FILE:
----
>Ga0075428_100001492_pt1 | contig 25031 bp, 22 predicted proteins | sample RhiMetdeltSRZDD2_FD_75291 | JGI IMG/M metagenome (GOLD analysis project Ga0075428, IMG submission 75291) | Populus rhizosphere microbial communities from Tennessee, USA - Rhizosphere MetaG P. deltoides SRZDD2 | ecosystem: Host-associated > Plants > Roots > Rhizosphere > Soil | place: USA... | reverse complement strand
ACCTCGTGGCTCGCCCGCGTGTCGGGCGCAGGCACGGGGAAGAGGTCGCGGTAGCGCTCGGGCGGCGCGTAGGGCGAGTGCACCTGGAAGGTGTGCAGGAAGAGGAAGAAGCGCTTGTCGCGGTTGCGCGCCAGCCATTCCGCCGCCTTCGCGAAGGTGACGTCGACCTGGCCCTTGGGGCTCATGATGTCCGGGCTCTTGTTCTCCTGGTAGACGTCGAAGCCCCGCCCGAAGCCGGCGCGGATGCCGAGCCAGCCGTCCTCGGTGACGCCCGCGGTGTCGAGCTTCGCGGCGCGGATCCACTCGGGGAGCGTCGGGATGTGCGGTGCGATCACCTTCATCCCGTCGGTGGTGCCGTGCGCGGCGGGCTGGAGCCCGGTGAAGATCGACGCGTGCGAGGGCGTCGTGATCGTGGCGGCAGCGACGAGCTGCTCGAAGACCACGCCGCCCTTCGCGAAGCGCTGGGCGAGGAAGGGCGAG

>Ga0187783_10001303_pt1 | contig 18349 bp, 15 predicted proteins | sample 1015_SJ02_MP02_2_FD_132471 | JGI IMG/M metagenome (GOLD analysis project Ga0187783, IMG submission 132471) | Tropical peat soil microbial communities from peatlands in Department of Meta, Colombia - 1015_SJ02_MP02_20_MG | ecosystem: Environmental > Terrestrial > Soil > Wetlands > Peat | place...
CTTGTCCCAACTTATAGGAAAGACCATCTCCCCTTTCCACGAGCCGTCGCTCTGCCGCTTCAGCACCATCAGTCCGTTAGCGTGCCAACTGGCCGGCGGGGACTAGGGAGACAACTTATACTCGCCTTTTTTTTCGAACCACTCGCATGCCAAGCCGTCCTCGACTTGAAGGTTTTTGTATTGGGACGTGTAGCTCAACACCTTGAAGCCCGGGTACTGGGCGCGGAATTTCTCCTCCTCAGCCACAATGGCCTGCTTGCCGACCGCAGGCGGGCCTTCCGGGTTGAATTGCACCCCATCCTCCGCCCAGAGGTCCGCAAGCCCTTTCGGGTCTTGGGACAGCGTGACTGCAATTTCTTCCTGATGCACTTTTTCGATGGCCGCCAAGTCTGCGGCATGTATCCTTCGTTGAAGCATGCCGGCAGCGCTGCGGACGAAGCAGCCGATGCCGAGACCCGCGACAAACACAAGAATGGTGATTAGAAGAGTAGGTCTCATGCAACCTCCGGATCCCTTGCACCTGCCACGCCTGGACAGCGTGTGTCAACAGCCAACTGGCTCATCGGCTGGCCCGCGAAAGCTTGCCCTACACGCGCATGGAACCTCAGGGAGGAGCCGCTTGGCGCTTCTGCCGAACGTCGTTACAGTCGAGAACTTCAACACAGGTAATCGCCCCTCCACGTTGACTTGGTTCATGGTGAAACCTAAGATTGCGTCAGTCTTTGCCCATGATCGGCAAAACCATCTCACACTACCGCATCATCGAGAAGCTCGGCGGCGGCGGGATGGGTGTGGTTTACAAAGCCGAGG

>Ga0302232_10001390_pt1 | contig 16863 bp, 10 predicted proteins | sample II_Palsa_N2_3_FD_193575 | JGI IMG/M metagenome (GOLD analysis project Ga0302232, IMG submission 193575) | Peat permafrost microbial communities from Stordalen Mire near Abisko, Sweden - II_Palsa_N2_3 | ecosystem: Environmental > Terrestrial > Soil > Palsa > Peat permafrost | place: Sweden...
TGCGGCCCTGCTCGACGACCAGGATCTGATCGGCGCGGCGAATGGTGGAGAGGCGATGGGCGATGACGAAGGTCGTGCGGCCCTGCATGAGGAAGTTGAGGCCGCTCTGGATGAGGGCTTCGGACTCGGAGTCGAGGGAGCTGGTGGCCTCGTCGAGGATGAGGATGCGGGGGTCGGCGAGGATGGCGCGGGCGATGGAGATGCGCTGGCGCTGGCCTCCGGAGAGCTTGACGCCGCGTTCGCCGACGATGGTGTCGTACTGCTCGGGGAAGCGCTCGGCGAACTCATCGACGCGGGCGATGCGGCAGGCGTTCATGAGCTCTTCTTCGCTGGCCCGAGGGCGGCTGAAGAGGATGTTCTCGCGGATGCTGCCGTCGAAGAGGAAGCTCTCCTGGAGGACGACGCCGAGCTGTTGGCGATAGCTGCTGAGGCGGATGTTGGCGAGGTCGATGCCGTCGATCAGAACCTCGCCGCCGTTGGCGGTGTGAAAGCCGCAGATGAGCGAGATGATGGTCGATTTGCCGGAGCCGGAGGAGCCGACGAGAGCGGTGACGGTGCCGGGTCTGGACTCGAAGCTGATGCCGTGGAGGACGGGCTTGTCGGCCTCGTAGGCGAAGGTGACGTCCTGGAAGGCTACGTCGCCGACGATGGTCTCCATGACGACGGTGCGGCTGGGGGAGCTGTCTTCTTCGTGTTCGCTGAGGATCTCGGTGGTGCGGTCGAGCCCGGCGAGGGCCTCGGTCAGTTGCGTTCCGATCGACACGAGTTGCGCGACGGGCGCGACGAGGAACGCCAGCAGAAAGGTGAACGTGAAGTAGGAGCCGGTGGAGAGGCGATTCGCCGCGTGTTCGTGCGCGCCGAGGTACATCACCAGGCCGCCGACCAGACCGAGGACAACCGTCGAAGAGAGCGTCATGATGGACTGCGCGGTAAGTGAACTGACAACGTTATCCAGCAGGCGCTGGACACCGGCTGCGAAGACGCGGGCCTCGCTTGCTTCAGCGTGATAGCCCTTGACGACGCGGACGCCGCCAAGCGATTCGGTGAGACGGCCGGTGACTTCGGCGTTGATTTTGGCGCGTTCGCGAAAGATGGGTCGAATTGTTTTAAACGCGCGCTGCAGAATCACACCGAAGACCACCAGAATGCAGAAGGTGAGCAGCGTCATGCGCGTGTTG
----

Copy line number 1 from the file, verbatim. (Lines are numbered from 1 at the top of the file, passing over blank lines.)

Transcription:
>Ga0075428_100001492_pt1 | contig 25031 bp, 22 predicted proteins | sample RhiMetdeltSRZDD2_FD_75291 | JGI IMG/M metagenome (GOLD analysis project Ga0075428, IMG submission 75291) | Populus rhizosphere microbial communities from Tennessee, USA - Rhizosphere MetaG P. deltoides SRZDD2 | ecosystem: Host-associated > Plants > Roots > Rhizosphere > Soil | place: USA... | reverse complement strand